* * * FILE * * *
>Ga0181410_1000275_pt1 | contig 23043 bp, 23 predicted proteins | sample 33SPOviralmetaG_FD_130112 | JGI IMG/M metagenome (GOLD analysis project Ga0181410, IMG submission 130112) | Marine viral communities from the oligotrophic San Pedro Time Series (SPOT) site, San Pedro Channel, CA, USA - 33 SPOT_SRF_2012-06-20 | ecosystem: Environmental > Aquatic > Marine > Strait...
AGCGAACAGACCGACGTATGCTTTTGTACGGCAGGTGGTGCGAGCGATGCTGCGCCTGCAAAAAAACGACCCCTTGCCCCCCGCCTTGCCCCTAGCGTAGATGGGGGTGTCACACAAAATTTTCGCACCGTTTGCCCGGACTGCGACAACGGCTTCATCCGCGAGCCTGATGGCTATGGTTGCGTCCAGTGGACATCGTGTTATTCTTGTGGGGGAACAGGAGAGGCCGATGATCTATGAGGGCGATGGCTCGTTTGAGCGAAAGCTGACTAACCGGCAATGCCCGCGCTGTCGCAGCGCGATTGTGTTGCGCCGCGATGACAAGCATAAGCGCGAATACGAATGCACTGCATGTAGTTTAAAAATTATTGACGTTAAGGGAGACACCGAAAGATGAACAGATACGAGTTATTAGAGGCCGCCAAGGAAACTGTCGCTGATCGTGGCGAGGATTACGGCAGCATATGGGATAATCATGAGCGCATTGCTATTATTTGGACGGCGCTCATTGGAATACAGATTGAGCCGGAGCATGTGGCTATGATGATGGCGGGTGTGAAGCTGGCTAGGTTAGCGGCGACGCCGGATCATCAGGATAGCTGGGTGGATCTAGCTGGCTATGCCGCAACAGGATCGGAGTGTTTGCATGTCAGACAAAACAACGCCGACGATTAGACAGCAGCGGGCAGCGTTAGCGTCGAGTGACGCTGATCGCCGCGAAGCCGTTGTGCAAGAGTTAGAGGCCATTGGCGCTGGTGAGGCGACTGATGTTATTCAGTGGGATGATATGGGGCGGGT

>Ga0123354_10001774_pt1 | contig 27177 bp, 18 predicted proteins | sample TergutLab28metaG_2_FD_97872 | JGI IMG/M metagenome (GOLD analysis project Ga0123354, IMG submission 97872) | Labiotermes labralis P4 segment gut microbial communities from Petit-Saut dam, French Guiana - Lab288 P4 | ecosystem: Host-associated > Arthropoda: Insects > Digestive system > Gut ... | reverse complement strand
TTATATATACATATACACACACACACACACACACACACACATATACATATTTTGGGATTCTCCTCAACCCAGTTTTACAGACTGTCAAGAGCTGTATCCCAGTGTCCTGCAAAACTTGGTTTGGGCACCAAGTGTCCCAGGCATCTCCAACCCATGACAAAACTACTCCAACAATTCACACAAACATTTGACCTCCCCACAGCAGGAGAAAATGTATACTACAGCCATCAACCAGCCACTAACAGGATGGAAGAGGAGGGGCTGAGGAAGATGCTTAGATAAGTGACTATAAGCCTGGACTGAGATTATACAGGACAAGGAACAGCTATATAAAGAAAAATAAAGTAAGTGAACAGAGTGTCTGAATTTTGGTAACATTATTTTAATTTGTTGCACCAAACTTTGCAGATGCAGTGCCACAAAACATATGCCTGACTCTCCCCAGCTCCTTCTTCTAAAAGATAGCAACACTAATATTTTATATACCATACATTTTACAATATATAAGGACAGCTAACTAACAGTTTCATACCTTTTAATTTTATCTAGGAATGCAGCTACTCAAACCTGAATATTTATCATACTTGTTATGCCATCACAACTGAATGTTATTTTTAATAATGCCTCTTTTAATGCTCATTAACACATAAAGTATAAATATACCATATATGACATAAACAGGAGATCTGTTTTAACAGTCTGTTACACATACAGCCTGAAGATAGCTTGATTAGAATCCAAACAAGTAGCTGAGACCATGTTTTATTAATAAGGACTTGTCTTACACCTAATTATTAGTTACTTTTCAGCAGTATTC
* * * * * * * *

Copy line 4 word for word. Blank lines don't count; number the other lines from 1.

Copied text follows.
TTATATATACATATACACACACACACACACACACACACACATATACATATTTTGGGATTCTCCTCAACCCAGTTTTACAGACTGTCAAGAGCTGTATCCCAGTGTCCTGCAAAACTTGGTTTGGGCACCAAGTGTCCCAGGCATCTCCAACCCATGACAAAACTACTCCAACAATTCACACAAACATTTGACCTCCCCACAGCAGGAGAAAATGTATACTACAGCCATCAACCAGCCACTAACAGGATGGAAGAGGAGGGGCTGAGGAAGATGCTTAGATAAGTGACTATAAGCCTGGACTGAGATTATACAGGACAAGGAACAGCTATATAAAGAAAAATAAAGTAAGTGAACAGAGTGTCTGAATTTTGGTAACATTATTTTAATTTGTTGCACCAAACTTTGCAGATGCAGTGCCACAAAACATATGCCTGACTCTCCCCAGCTCCTTCTTCTAAAAGATAGCAACACTAATATTTTATATACCATACATTTTACAATATATAAGGACAGCTAACTAACAGTTTCATACCTTTTAATTTTATCTAGGAATGCAGCTACTCAAACCTGAATATTTATCATACTTGTTATGCCATCACAACTGAATGTTATTTTTAATAATGCCTCTTTTAATGCTCATTAACACATAAAGTATAAATATACCATATATGACATAAACAGGAGATCTGTTTTAACAGTCTGTTACACATACAGCCTGAAGATAGCTTGATTAGAATCCAAACAAGTAGCTGAGACCATGTTTTATTAATAAGGACTTGTCTTACACCTAATTATTAGTTACTTTTCAGCAGTATTC